Dead on arrival: No takers for party funding report

By Alex Stevenson

All three parties are rejecting the proposals of a year-long inquiry into party funding, despite committing to remove 'big money' from politics in their party manifestos last year.

Sir Christopher Kelly's committee on standards in public life began examining options for political party finance after the coalition committed to pursue reform.

But its final report published today comes amid clear evidence of fundamental disagreement between the Conservatives, Labour and the Liberal Democrats, meaning deadlock has once again put a brake on reform.

Sir Christopher's committee recommends imposing a cap of £10,000 on donations for both individuals and trade unions, creating a shortfall which would be made up through £100 million of state-funded money spread over five years.

"The issue of party funding cannot be shelved until the next scandal brings it to the fore," Sir Christopher Kelly said.

"That commitment was repeated in the coalition agreement last year. Left to their own devices, the parties have so far been unable to find a way of doing it."

The Conservatives would lose three-quarters of their donations from a £10,000 cap. Oliver Heald, their MP on the committee, has issued a dissenting note arguing the case for a £50,000 cap.

Labour would lose out from proposals to remove its funding from trade unions being automatically allocated. Today's report proposes creating an opt-in for union members.

A dissenting note from Margaret Beckett raising "grave concerns" about the proposal was issued alongside the report.

She told that the report would have a "sharp constitutional impact" on the unions and place a "great deal of administration" on them.

"At present, the trade unions who have a relationship with the Labour party is very strictly governed, not only by detailed regulation but by law," Ms Beckett said.

"The trade unions are not free to do what they choose with the money their members make available to them."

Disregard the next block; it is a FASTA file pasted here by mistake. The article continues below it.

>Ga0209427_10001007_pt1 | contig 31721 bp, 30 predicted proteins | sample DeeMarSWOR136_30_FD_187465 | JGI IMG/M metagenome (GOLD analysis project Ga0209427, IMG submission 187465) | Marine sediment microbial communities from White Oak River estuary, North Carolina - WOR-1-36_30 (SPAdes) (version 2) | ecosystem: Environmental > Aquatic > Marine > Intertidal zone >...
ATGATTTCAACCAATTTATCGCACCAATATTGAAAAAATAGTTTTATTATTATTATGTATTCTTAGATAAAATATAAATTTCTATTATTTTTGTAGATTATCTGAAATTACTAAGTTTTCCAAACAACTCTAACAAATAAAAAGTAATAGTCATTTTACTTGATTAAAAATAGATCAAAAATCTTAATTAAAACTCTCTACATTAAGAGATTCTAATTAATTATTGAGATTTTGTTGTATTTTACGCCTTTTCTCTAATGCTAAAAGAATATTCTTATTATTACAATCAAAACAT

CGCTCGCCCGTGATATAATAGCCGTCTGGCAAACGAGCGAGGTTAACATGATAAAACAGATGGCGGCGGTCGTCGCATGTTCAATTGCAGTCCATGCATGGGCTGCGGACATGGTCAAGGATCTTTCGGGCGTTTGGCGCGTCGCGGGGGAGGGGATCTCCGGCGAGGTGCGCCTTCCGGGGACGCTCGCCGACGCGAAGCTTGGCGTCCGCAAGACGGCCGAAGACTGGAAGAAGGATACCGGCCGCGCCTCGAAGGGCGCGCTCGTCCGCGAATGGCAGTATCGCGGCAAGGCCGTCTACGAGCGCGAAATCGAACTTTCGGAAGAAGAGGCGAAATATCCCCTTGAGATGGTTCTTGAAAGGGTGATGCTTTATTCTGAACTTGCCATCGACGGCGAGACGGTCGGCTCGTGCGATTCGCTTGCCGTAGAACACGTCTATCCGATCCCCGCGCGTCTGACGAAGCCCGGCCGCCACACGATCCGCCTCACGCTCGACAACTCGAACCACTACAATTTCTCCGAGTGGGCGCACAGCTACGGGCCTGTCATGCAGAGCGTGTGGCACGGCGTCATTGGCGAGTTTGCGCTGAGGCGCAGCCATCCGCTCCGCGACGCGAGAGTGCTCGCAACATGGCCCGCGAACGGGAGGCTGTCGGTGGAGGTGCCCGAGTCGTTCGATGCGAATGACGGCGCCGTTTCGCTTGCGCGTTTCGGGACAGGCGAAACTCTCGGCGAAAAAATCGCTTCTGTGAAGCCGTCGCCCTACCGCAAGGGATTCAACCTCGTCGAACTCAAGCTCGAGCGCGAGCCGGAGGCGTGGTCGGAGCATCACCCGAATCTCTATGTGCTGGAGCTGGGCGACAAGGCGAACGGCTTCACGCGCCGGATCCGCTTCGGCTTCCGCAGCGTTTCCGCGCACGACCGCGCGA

Mr Heald accused Labour of attempting to "have your cake and eat it" and made clear that without funding changes including the unions a deal would not be reached.

"We do need a recognition from Labour and the unions that trade union donations should be capped equally with other donations," he said in an interview for's weekly podcast.

"If you're not going to get that, it's very difficult to see how we're going to make any progress."

The Liberal Democrats have the most to gain from the reforms as they would lose just 57% of their donations under a £10,000 cap – compared to 76% for the Tories and 91% for Labour.

Sir Christopher's report proposes allocating 3p of state funding to each vote. That would cost around £90 million over the course of a five-year parliament or around 50p per voter a year.

It would benefit the coalition's junior party, as it always receives fewer MPs per seats than either Labour or the Conservatives.

But deputy prime minister Nick Clegg told MPs last week that he was opposed to any state funding during this parliament.

"This is not the right time to ask our hard-pressed taxpayers to pay out more to political parties at a time when they're having to deal with so many cuts and savings elsewhere," he told the Commons.

Sir Christopher conceded after today's report launch that it was "difficult to imagine a more difficult climate in which to make such a proposal".

But he insisted there was no alternative, claiming that the public had to face up to the reality that additional state funding is needed if large donations are to become a thing of the past.

A public survey conducted for the inquiry at the end of 2010 found that 81% thought the most common reason for donations of over £100,000 was either the hope of receiving special favours in return or gaining access to those taking decisions.

"If it's too difficult to take big money out of politics because the public will never accept additional state funding even when the deficit is under proper control, of course we'll never get there," Sir Christopher added.

"But if you're serious about wanting to take big money out of politics, this is the only route we can see."

The committee proposes introducing the changes at the start of the next parliament, when the difficult financial climate may have eased.

A spokesperson for the deputy prime minister made clear the government could not see a case for more state funding "at a time when budgets are being squeezed and economic recovery remains the highest priority".

But the government did accept in principle the need for a cap on donations, arguing that its level would have to be considered "with reference to other elements of a reform package".

Mr Heald called for accounting changes which would make it easier to model what the effect of different levels of caps might be.

Sources inside the Conservative party have called for a "holy grail" of a cap somewhere between £10,000 and £50,000 where the impact on Labour and the Tories is broadly similar.

Sir Christopher urged all three parties to look beyond party political advantage by embracing the benefits of improved public confidence in the "integrity of the democratic system".

"We understand that implementation of our proposals will require considerable political courage," he said.

"The challenge is for the leaders of the political parties to work together to clean up party funding."